Gerry Broome
November 17, 2015

DURHAM, N.C. (AP) It would be easy to pin Duke's troubles on the lateral.

But the Blue Devils' problems go beyond the game-ending play in the loss to Miami that was the beginning of a three-game losing streak that they carry into this week's visit to Virginia.

The issues kept mounting Tuesday when Duke kicked three players - including a starting receiver and his backup - off the team for failing to meet program standards.

In announcing the dismissals of receivers Johnell Barnes and Terrence Alls and linebacker Chris Holmes, coach David Cutcliffe said the move wasn't in response to anything that has happened in the past few weeks.

''We have standards in this program that we are deeply committed to,'' Cutcliffe said. ''With this circumstance, it had reached a point where it was in their best interest, and certainly the program's best interest, to move forward somewhere else.''

Barnes, the starter at one receiving position, was second on the team with 34 catches for 411 yards and two touchdowns. Alls, his backup, was suspended for the season's first six games but had six catches for 56 yards.

Cutcliffe also said he resigned his spot on the NCAA's football rules committee, saying he didn't feel he was as effective as he needed to be.

When asked specifically if the decision was related to the Miami loss - in which the Atlantic Coast Conference later said the eight-lateral final kickoff return shouldn't have counted due to multiple officiating errors - Cutcliffe said, ''I don't know if it was shaped or designed (by that), but I evaluate everything I'm doing, and I want to be as good as I can be at everything I'm doing.

''I've just kind of left it at that,'' he added. ''I didn't think I was as effective as I needed to be.''

Neither has his team.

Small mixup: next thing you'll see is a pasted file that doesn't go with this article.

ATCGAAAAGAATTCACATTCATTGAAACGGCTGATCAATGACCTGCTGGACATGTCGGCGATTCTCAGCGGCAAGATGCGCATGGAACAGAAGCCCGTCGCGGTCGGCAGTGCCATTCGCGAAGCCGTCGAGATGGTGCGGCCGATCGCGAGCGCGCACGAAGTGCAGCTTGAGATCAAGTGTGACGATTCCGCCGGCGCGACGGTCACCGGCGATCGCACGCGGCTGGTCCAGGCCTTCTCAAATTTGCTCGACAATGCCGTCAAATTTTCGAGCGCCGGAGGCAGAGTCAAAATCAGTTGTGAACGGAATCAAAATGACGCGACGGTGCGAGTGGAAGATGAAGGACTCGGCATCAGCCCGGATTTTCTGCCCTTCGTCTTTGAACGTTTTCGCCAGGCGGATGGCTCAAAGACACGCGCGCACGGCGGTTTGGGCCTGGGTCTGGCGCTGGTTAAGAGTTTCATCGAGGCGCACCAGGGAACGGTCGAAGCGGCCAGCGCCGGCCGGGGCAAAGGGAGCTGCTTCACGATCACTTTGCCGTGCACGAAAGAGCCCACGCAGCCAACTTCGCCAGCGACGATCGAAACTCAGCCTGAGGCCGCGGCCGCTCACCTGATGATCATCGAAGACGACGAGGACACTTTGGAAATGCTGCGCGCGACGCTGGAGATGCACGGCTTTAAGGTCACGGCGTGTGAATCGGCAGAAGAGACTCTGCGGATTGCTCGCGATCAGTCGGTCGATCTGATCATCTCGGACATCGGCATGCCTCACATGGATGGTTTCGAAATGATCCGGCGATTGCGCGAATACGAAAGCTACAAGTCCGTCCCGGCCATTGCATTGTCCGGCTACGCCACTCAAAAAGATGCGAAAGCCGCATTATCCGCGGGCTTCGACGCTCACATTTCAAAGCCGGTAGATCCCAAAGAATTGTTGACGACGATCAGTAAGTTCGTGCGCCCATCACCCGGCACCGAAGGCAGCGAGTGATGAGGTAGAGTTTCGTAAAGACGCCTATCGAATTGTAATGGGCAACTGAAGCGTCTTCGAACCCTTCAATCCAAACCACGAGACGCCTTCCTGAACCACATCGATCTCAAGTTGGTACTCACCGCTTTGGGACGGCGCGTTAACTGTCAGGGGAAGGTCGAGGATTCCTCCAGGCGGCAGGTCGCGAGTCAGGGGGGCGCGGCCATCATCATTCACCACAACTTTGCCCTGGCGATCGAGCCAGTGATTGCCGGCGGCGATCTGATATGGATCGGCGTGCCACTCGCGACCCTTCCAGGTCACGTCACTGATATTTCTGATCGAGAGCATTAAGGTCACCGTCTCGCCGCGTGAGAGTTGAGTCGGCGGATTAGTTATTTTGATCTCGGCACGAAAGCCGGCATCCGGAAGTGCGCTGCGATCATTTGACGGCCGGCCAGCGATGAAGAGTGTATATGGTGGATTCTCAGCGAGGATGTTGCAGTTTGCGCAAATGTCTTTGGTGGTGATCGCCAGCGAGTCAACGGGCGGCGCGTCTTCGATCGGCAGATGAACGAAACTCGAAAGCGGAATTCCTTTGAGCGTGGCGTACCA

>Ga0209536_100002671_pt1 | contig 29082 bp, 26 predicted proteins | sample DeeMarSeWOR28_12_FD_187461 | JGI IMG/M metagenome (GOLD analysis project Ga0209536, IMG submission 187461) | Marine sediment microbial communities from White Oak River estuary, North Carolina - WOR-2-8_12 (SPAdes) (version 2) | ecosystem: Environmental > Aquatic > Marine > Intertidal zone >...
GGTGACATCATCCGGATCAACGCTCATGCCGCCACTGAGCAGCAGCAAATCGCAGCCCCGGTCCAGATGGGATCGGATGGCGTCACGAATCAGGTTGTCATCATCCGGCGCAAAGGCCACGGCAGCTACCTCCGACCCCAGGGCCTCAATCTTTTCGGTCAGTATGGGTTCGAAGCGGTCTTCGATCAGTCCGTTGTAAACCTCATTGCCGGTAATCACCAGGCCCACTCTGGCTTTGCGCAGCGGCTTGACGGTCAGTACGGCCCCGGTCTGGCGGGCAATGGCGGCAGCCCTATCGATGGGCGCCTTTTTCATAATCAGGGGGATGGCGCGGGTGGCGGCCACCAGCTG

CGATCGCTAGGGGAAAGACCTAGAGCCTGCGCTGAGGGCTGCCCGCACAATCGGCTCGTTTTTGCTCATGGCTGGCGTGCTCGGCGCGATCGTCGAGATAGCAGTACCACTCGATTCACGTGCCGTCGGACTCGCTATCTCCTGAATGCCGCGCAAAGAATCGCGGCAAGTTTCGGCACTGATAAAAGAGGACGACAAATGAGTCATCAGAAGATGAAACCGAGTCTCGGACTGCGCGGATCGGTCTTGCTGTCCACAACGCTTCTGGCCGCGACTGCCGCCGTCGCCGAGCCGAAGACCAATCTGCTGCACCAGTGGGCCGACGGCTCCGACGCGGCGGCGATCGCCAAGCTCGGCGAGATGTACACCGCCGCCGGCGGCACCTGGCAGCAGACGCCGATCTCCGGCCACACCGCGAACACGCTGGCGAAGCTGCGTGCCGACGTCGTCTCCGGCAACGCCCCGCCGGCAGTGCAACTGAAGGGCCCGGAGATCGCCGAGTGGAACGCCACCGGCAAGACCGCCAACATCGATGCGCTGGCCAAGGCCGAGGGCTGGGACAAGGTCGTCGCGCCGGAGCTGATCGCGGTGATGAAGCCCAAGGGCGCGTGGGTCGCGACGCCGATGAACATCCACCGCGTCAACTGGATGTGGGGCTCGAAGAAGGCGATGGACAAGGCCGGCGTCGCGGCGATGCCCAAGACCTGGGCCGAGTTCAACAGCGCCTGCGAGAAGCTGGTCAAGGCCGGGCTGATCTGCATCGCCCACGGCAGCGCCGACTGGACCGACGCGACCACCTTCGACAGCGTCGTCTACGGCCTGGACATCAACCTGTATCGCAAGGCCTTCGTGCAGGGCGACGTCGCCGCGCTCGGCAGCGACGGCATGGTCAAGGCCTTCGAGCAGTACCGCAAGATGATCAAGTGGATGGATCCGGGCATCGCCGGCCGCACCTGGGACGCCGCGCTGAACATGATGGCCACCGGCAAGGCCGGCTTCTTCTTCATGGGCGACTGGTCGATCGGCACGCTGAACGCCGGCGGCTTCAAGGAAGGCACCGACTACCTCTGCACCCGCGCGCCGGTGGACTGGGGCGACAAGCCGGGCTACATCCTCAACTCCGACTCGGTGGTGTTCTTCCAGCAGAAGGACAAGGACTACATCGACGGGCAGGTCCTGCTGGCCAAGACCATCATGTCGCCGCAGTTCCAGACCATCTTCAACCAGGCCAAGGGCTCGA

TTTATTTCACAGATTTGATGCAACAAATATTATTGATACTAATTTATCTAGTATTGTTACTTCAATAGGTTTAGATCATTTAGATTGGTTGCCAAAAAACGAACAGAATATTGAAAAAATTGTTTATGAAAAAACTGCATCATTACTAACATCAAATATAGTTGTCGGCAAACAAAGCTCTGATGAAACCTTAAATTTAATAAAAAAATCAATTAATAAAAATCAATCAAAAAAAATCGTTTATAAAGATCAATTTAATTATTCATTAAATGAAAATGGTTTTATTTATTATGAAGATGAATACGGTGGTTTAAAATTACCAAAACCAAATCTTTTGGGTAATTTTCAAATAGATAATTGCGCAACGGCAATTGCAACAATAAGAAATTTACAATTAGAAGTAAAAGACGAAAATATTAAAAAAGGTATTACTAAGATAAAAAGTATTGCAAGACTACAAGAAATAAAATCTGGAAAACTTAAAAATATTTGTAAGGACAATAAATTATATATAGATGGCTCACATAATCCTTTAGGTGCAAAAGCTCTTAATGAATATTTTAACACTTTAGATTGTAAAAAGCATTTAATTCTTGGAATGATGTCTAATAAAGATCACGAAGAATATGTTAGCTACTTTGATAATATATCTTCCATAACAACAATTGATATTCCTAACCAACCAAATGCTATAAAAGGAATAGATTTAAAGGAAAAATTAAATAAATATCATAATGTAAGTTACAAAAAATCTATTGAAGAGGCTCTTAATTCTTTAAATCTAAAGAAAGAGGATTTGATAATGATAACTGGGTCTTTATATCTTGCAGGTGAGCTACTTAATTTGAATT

There's no question Duke (6-4, 3-3) has been in a funk ever since Corn Elder took the last of those eight laterals for the game-ending touchdown three weeks ago, starting the slide that knocked the Blue Devils out of the Top 25 and out of contention in the Coastal Division.

''It's an easy scapegoat, I think,'' receiver Max McCaffrey said. ''But I don't think that's why we've been losing these last three games. Credit to all the teams we played ... but we can do a lot better ourselves. We know that.''

A big part of the problem is that the defense has been pretty leaky lately.

A month ago, Duke had the nation's No. 4 overall defense, (252.8 yards allowed per game), its second-best pass defense (131.2 ypg), and the ACC's best scoring defense (9.3 ppg).

In its last four games - a stretch that also includes a four-overtime win at Virginia Tech - the Blue Devils have given up averages of 42.5 points and nearly 500 yards.

Now, they rank ninth in the league in total defense (351 ypg) and eighth in scoring defense (22.6 ppg).

No. 12 North Carolina hung 66 points and 704 yards on them a week before Pittsburgh opened the second half with three straight touchdown drives that each covered at least 74 yards and eight plays.

The Virginia Tech game ''was really our first chance at getting a game-ready look at ACC football with Division I wide receivers,'' cornerback DeVon Edwards said. ''We just have to get back to our fundamentals because they're just as good as us. We can't rely on our athletic ability all the time to get us out of trouble when we read too much in the backfield or not stay on top of stuff.''

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Follow Joedy McCreary at http://twitter.com/joedyap. His work can be found at http://bigstory.ap.org/content/joedy-mccreary

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AP college football site: http://collegefootball.ap.org

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